It’s a common fallacy that you need large amounts of money to get started in real estate. Sure, if you’re doing bigger deals, you need larger sums of cash, but buying real estate with no skin in the game is a fairly common real estate investment structure. For years, that’s what the big billionaire developers did.
Be that as it may, the reality is there’s plenty of money out there just looking for opportunity. And if you have the right deal, the money will listen. So, if you’re a new investor—or even a seasoned one—here are four sources to fund your first (or next) deal.
1. Private Investors/High Net Worth Individuals
You’d be surprised who’s down to invest.
A great way to attract the capital is to basically show the person with the money how said money will help them make more money—all the while making sure they won’t lose it.
To show the feasibility—i.e. how they will 1) not lose money, then 2) make money—I personally use a software that analyzes the deal, runs the numbers, spits out a pretty three-page report with graphics, risk, upside and so on, which makes it easy to present the highlights of the deal.
In fact, if I’m shopping for financing on the private market, I totally bypass the standard forms and just use those reports. It takes me five minutes and makes their job easier, too.
2. Investment Clubs
Similar to a fund, an investment club is loosely defined as “a group of individuals who meet for the purpose of pooling money and investing.”
So how do you find ’em? A quick Google search will yield results.
By law, investment clubs are not allowed to recruit members because it could be viewed as part of an investment scheme. This means that the onus is on you to approach a club.
BetterInvesting, formerly known as the National Association of Investors Corporation, is the pre-eminent advocate of collaborative investing. It maintains extensive archives of information for starting and maintaining investment clubs.
Notice it said that the onus is on you to approach them, whether it’s for the purpose of joining or pitching. Again, these groups are looking for deals.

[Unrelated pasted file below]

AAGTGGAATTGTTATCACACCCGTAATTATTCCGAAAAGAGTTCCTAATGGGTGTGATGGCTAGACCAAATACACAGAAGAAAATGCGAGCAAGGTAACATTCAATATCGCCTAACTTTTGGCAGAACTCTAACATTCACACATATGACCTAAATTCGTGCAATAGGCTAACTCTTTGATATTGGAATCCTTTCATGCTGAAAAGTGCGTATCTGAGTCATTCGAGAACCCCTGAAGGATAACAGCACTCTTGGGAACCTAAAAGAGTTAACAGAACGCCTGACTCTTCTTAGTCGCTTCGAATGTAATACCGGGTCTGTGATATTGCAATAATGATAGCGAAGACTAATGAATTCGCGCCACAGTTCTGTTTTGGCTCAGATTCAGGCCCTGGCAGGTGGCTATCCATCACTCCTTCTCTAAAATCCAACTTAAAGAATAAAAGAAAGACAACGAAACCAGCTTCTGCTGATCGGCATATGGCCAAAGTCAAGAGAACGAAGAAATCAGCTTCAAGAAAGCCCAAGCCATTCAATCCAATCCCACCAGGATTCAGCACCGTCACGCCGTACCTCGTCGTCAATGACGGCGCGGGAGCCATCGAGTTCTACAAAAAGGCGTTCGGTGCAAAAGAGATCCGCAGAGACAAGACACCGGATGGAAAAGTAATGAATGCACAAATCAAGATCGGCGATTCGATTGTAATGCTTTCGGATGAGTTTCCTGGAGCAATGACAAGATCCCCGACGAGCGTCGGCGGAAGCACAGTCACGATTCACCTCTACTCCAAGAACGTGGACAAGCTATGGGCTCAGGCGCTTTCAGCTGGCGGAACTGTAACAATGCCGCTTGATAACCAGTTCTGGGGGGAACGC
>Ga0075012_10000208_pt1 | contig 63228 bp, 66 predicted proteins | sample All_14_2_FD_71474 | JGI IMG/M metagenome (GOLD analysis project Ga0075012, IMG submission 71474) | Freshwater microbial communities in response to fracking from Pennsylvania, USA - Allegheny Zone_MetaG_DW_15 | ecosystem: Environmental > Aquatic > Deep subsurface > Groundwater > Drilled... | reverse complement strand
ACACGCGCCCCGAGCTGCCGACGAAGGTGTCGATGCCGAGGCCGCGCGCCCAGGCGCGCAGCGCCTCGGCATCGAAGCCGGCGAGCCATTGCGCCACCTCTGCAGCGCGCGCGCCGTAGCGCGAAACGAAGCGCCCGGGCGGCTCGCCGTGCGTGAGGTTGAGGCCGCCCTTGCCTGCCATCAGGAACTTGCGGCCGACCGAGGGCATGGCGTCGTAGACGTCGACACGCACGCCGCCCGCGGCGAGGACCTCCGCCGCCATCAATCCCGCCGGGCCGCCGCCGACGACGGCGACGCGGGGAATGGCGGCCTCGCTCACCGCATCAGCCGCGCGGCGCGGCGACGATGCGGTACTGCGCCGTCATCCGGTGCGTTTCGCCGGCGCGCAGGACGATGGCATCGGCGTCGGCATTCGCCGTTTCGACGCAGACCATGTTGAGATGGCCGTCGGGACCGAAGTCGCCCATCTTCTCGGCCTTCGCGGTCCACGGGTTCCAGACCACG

What works for me? I cut through the jargon and boilerplate, get to the point quickly, and have some visuals to come along with it—not unlike how tech companies pitch their startups. Concision counts.
3. Syndication/Pooled Funds
Similar to the idea above, you simply pool the money yourself and go for the deals. And there are tons of ways you can do it, some more complex than others. (I personally love simplicity in my deals.)
The process of assembling the money is similar to the one described above, except you now become the entity that wields the muscle, depending on the size of endowment, of course.
So, what I did was send it around to a few people who could be interested, and in a matter of minutes, the equity was pooled and I’m helping the group make a bid.
See how easy that was?
4. Boutique Accounting Firms
I was actually surprised this was an option, but really shouldn’t have been. If you’re raising a fund, you’re limited to accredited investors (although regulations have loosened in recent years)—and that lowers your talent pool dramatically.
However, smaller accounting firms have lots of non-rich with decent net worths, in the mid-six figure range. Not quite millionaires, but more than enough to add real estate to the portfolio. And with it being a smaller company, the CPAs may have a more informal relationship with their clients.
Again, here a great presentation comes in super handy, especially because they may not be hardcore real estate folks. So they often want the numbers simplified.